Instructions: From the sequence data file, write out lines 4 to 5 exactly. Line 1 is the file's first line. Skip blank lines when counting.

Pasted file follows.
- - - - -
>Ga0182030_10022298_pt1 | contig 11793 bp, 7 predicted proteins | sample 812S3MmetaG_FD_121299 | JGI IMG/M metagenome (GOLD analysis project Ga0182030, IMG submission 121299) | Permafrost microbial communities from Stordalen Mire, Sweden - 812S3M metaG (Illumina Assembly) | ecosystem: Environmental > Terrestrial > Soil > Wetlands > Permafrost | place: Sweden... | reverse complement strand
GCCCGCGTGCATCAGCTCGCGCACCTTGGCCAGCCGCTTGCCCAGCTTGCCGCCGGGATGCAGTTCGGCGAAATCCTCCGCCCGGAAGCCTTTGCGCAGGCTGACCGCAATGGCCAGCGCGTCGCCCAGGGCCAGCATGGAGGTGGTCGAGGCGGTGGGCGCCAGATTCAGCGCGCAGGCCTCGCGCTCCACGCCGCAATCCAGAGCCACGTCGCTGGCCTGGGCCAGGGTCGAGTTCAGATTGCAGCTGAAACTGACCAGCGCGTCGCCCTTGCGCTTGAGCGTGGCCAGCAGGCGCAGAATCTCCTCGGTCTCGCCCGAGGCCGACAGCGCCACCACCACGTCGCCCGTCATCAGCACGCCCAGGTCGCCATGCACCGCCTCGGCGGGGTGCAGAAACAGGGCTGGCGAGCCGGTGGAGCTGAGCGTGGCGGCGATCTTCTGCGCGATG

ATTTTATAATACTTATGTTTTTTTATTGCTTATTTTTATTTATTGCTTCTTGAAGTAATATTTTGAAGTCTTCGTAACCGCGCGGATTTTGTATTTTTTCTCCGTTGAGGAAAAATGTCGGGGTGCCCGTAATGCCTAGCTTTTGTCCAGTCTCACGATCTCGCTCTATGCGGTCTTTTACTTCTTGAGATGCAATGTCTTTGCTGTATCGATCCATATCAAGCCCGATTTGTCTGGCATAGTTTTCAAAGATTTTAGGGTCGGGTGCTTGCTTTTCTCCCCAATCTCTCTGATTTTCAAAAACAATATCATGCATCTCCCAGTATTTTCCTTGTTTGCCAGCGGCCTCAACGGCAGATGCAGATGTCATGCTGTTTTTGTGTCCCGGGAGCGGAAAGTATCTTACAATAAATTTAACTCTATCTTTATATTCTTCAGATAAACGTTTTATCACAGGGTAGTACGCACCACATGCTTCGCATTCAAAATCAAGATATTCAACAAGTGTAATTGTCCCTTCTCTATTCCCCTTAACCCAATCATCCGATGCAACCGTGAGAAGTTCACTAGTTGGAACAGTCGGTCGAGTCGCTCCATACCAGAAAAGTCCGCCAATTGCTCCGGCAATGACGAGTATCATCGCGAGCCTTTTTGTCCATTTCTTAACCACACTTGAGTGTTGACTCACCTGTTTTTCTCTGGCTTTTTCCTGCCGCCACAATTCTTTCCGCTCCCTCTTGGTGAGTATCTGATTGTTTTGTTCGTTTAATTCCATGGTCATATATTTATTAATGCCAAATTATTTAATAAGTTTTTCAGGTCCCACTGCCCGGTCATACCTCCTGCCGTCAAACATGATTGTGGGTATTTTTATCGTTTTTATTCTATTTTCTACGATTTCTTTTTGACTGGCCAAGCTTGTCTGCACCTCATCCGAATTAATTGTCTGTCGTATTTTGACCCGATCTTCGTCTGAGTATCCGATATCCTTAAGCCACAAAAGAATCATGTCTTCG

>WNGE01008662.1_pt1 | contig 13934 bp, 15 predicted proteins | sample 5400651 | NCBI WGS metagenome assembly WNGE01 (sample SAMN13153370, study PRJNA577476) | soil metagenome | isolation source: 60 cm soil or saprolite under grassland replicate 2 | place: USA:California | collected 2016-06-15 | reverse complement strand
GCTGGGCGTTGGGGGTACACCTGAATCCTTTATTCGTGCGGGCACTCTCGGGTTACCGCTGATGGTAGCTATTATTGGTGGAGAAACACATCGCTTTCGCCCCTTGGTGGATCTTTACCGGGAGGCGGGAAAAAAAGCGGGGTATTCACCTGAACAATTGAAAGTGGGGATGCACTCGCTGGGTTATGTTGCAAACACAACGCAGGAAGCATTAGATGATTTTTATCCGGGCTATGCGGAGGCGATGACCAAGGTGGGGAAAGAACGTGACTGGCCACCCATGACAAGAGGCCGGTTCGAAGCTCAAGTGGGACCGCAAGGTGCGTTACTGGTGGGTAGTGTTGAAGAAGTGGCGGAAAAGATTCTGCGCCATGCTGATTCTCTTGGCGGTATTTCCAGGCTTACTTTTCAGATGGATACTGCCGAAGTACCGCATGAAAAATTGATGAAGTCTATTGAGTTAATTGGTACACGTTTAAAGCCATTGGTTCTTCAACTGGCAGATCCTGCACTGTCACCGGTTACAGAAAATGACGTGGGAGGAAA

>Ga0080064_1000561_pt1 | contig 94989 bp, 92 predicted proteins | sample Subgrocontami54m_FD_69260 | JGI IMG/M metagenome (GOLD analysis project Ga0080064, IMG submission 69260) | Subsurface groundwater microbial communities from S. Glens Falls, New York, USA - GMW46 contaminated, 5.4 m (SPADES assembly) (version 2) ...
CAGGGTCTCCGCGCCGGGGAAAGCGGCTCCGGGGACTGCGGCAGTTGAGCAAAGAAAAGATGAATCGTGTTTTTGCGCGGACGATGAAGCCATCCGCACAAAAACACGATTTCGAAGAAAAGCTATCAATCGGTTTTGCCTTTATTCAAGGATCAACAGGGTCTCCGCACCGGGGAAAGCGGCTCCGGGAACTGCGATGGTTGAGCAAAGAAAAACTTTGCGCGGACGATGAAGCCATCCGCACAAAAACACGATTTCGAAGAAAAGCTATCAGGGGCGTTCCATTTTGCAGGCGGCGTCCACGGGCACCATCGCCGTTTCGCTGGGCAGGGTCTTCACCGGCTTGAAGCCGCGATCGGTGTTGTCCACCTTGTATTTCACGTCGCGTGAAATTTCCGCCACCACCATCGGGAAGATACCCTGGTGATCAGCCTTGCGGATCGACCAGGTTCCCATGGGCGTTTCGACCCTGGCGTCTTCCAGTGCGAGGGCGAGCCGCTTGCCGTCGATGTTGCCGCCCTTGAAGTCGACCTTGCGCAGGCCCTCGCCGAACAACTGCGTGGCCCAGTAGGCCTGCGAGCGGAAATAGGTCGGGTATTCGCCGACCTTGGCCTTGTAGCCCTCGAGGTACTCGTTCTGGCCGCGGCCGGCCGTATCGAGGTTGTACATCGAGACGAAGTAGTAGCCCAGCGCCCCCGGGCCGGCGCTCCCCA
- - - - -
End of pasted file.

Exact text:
>WNGE01008662.1_pt1 | contig 13934 bp, 15 predicted proteins | sample 5400651 | NCBI WGS metagenome assembly WNGE01 (sample SAMN13153370, study PRJNA577476) | soil metagenome | isolation source: 60 cm soil or saprolite under grassland replicate 2 | place: USA:California | collected 2016-06-15 | reverse complement strand
GCTGGGCGTTGGGGGTACACCTGAATCCTTTATTCGTGCGGGCACTCTCGGGTTACCGCTGATGGTAGCTATTATTGGTGGAGAAACACATCGCTTTCGCCCCTTGGTGGATCTTTACCGGGAGGCGGGAAAAAAAGCGGGGTATTCACCTGAACAATTGAAAGTGGGGATGCACTCGCTGGGTTATGTTGCAAACACAACGCAGGAAGCATTAGATGATTTTTATCCGGGCTATGCGGAGGCGATGACCAAGGTGGGGAAAGAACGTGACTGGCCACCCATGACAAGAGGCCGGTTCGAAGCTCAAGTGGGACCGCAAGGTGCGTTACTGGTGGGTAGTGTTGAAGAAGTGGCGGAAAAGATTCTGCGCCATGCTGATTCTCTTGGCGGTATTTCCAGGCTTACTTTTCAGATGGATACTGCCGAAGTACCGCATGAAAAATTGATGAAGTCTATTGAGTTAATTGGTACACGTTTAAAGCCATTGGTTCTTCAACTGGCAGATCCTGCACTGTCACCGGTTACAGAAAATGACGTGGGAGGAAA